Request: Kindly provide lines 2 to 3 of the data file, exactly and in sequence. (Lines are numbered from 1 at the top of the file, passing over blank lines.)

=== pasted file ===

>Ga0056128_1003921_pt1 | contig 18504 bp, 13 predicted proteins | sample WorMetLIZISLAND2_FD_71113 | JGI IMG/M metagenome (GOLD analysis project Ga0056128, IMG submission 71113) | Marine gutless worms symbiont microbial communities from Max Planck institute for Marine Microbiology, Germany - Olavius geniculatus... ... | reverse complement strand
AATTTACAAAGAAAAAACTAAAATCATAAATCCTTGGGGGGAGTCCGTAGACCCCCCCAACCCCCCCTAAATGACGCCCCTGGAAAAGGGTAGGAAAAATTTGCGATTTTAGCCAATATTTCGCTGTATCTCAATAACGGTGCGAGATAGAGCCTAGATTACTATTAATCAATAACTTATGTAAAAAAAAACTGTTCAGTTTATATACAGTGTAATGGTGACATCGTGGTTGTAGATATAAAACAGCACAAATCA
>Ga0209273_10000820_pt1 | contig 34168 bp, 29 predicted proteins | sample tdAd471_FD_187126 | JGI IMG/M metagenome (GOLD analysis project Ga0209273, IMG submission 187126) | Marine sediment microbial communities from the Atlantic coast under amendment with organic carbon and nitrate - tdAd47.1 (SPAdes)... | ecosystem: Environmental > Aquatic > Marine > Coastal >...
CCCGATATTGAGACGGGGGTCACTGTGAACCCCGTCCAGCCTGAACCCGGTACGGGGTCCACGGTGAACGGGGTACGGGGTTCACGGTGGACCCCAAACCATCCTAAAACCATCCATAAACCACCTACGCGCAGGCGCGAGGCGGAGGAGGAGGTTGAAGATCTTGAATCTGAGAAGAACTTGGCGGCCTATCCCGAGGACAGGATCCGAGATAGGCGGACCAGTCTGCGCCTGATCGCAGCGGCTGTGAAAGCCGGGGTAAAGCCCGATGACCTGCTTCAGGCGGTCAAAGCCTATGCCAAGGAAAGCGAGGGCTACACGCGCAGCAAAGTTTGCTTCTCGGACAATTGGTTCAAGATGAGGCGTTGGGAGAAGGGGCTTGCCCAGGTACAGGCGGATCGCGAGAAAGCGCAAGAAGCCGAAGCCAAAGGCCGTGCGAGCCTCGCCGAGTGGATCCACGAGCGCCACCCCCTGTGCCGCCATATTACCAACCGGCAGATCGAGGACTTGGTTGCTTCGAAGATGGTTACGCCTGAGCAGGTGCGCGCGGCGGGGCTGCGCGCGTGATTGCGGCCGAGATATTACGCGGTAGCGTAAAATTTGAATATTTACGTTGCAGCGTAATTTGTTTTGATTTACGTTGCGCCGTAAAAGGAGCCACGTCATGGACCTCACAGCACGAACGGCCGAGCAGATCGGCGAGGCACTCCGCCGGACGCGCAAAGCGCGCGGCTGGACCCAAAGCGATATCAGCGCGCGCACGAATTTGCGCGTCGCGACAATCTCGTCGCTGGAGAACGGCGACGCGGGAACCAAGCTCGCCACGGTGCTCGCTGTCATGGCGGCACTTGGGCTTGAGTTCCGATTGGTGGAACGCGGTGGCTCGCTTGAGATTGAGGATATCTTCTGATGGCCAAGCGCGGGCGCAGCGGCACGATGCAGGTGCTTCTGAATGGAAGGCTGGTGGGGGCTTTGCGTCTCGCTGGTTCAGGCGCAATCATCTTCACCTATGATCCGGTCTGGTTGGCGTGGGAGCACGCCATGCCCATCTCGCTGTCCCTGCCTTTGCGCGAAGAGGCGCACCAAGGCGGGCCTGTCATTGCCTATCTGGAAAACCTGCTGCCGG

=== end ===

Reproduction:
AATTTACAAAGAAAAAACTAAAATCATAAATCCTTGGGGGGAGTCCGTAGACCCCCCCAACCCCCCCTAAATGACGCCCCTGGAAAAGGGTAGGAAAAATTTGCGATTTTAGCCAATATTTCGCTGTATCTCAATAACGGTGCGAGATAGAGCCTAGATTACTATTAATCAATAACTTATGTAAAAAAAAACTGTTCAGTTTATATACAGTGTAATGGTGACATCGTGGTTGTAGATATAAAACAGCACAAATCA
>Ga0209273_10000820_pt1 | contig 34168 bp, 29 predicted proteins | sample tdAd471_FD_187126 | JGI IMG/M metagenome (GOLD analysis project Ga0209273, IMG submission 187126) | Marine sediment microbial communities from the Atlantic coast under amendment with organic carbon and nitrate - tdAd47.1 (SPAdes)... | ecosystem: Environmental > Aquatic > Marine > Coastal >...